Maybe you’ve been a runner for a long time. Or maybe you’ve just decided to get into running. Either way, running is no doubt one of the most popular and easiest exercises to complete. A runner doesn’t need anything but tennis shoes and the road. But what happens when you decide to get more serious and run your first race? Guess what, it’s not as difficult as you’re imagining! Just follow our race running tips and you’ll be set for a 5K, 10K, half-marathon, and even a full-marathon.
- Set a Goal: When training for a race, make sure you know which race you’re training for. If you want to do a 5K, then make that your goal and follow a plan to achieve it.
- Follow a Plan: Did you know that there are literally thousands of free plans available online to help you prep for a race? Hal Higdon is just one example of a trainer and website that offers guides to training. And for many races, after you sign up, you’ll have access to a free training plan provided by the race. Use it!
- Gear Up: If you’re serious about running a race, you need the right gear. Especially if you’re practicing longer runs, you need a water carrier, glide stick, the right shoes and clothes. For a full list of gear watch this video from Runner’s World.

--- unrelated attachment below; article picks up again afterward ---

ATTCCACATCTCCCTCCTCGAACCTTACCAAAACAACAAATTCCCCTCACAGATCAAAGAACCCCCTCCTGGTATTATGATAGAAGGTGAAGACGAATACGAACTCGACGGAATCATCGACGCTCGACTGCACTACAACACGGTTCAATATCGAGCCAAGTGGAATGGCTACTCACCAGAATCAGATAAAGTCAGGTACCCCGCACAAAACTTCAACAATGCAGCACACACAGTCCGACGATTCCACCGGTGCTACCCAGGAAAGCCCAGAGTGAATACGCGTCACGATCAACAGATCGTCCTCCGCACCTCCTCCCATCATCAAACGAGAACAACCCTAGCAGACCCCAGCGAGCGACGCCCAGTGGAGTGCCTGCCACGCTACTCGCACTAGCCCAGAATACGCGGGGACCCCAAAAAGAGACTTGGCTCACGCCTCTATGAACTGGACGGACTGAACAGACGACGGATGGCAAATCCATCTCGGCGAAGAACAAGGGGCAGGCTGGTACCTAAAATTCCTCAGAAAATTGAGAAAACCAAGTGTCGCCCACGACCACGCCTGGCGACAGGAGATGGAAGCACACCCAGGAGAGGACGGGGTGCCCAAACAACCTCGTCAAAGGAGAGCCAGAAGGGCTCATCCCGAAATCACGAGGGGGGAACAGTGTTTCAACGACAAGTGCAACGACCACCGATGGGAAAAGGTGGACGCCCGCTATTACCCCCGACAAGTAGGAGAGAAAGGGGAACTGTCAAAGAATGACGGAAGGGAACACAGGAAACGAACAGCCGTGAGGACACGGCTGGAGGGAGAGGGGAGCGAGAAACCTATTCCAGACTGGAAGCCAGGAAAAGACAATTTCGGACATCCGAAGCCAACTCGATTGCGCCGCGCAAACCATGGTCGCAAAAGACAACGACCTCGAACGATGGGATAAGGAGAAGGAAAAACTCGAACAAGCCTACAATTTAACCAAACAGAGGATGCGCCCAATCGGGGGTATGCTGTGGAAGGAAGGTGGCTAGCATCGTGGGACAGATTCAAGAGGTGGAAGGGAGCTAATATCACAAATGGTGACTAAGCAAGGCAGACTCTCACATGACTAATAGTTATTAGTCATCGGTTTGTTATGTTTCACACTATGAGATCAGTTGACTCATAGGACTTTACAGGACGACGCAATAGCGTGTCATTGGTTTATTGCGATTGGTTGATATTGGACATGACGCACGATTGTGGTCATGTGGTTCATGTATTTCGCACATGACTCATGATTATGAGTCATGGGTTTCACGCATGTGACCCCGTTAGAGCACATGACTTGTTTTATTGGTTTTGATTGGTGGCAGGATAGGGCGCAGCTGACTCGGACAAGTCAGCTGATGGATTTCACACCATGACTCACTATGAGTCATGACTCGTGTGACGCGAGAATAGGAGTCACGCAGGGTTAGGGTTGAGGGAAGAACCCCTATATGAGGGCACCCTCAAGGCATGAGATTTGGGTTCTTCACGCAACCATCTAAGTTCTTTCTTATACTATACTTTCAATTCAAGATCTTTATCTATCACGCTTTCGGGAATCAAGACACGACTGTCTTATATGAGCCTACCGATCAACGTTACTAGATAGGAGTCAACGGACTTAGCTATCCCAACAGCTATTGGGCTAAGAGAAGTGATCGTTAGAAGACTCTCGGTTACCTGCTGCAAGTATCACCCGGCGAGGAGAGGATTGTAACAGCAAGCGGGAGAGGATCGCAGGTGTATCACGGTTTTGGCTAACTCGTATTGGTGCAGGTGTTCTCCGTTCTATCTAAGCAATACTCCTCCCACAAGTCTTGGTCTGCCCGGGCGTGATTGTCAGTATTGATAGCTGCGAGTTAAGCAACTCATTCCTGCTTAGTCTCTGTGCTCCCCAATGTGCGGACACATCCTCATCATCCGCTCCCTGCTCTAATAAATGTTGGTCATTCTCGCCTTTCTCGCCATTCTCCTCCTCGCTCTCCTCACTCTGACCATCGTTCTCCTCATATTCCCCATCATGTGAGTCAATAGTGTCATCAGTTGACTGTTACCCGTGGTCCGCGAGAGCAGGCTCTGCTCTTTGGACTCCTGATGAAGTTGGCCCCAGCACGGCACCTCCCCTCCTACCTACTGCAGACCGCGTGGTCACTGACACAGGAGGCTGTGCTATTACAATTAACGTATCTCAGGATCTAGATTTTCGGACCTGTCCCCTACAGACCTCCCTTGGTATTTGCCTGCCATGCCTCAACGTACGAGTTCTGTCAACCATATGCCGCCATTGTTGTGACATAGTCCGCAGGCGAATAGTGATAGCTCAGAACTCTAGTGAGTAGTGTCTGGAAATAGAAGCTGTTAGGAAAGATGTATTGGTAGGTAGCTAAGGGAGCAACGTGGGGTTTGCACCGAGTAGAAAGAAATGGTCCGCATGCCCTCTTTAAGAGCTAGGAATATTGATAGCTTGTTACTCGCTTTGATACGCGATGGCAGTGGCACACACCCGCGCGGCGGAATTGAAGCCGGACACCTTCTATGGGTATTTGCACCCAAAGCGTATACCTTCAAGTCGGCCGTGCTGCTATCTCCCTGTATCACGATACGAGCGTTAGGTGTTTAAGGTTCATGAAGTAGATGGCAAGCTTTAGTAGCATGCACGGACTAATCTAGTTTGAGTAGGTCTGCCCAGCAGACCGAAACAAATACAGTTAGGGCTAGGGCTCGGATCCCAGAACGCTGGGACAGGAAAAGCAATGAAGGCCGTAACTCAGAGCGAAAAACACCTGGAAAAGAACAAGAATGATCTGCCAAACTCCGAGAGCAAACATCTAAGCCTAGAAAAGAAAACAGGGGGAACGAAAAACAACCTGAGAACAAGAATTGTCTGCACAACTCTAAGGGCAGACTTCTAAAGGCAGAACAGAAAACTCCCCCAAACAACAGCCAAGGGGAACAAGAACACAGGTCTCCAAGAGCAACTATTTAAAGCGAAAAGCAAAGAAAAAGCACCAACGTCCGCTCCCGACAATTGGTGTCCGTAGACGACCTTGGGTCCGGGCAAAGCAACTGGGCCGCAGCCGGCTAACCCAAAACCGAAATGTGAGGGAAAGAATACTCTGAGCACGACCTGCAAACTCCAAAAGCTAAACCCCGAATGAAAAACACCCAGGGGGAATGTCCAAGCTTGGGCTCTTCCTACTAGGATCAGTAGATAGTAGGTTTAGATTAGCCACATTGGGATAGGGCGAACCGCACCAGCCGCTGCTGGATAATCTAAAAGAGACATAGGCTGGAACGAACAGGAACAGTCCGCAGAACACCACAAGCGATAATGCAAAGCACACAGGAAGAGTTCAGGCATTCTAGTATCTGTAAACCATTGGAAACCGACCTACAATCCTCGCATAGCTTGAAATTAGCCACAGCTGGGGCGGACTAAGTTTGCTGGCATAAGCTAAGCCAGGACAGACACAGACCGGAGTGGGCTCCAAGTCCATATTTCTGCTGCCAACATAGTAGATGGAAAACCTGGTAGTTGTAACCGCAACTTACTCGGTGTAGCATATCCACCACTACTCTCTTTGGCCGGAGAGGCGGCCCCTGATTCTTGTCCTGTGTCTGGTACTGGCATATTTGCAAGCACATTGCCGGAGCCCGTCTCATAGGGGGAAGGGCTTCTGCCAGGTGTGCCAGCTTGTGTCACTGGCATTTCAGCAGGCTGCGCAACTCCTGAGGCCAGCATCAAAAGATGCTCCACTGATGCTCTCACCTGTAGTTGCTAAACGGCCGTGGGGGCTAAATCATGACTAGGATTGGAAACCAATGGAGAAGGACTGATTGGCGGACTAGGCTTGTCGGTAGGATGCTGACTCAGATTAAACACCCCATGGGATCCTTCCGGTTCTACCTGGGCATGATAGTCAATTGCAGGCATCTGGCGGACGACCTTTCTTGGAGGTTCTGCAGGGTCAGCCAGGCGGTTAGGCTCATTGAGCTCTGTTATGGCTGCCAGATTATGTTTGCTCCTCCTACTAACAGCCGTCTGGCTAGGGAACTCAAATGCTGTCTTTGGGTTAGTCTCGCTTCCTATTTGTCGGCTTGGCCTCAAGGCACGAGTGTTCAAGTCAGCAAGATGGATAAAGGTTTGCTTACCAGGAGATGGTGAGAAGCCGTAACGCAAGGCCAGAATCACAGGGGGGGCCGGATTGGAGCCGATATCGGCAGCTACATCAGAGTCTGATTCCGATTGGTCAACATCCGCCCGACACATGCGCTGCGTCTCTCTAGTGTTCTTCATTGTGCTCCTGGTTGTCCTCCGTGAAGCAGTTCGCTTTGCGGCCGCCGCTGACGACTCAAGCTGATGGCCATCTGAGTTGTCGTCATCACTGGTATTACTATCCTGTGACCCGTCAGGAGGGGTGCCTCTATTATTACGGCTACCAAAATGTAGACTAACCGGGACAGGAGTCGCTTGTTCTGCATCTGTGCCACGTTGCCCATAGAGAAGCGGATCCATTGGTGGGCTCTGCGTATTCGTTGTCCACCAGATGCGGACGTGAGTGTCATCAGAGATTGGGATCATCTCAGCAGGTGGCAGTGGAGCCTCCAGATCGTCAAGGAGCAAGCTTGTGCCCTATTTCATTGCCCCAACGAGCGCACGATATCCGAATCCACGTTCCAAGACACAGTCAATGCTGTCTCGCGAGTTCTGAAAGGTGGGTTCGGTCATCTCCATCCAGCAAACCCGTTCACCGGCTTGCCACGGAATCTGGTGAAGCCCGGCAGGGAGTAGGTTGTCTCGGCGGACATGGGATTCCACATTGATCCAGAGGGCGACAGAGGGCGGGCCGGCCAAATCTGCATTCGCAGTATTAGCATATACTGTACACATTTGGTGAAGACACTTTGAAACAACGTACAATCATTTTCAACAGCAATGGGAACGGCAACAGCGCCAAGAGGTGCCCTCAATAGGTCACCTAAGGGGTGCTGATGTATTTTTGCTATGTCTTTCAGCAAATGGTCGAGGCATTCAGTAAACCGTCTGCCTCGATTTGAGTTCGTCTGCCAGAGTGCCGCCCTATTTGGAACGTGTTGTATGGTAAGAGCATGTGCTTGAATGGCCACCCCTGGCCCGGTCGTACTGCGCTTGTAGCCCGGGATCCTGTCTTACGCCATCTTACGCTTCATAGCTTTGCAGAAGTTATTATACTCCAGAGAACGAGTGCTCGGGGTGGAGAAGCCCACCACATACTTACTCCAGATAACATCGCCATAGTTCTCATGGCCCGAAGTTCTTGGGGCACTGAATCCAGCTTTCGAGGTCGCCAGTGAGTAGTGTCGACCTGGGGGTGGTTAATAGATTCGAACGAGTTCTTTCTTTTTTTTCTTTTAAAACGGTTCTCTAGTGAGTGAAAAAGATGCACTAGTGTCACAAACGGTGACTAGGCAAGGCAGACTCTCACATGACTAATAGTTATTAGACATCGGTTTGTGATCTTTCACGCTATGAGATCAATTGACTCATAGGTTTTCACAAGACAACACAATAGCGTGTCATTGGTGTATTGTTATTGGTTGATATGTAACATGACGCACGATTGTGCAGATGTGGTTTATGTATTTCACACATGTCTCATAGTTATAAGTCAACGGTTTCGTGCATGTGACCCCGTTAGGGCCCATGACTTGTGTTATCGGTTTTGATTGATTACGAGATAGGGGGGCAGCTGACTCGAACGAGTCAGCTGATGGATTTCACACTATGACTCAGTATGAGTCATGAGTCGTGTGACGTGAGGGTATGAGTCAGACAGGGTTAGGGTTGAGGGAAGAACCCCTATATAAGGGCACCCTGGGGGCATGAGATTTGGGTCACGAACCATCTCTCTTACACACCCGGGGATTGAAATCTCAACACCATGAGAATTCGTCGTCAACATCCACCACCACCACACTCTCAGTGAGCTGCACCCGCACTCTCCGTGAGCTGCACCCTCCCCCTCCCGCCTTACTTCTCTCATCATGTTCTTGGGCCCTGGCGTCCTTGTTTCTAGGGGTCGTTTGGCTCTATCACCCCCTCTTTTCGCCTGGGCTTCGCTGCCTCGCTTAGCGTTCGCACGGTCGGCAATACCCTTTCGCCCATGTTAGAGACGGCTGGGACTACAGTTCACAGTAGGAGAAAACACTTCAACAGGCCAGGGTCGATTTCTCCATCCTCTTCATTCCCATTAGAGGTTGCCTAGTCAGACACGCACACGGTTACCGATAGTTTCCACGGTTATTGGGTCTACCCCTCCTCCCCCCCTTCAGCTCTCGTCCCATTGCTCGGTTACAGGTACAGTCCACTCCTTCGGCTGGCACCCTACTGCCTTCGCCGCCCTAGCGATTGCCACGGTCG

- Find Friends: Training for a race is a lot easier if you train with friends. Find a community of runners in your area who are also training for the same race. Or, drag a friend along with you and then train together.
- Start Slow: Just because you’re planning to run a race, doesn’t mean you need to start out running straight out for ten minutes with no breaks. Start at your current fitness level and build from there. Take it easy. It’s okay to walk more than run at first. If you’re an accomplished runner, still don’t jump into week twelve of your training program. Start at the beginning and work your way to race day.
- Recover: Don’t run seven days in a row and push yourself too hard. Rest days are vital, even when race training. Over-training can hurt you in the long run, so make sure you get plenty of rest each night, eat well-balanced meals, stay hydrated, and enjoy your cross-training and rest days.
- Pace Yourself: Getting a good race time is not about sprinting until you collapse. The longer you train, the better your pace will get. Start out comfortably, where you can talk while running, and then slowly increase your pace. Give yourself a time limit and see if you can complete your circuit within that time. If you make it, go out and celebrate. If not, try again next time and smile that you’re out there doing it.
- Keep It Fun: You’ll never stick with your race training if you don’t enjoy it. Make sure you keep it fun out there by listening to music and taking it easy. If you’re miserable, you’ll quit.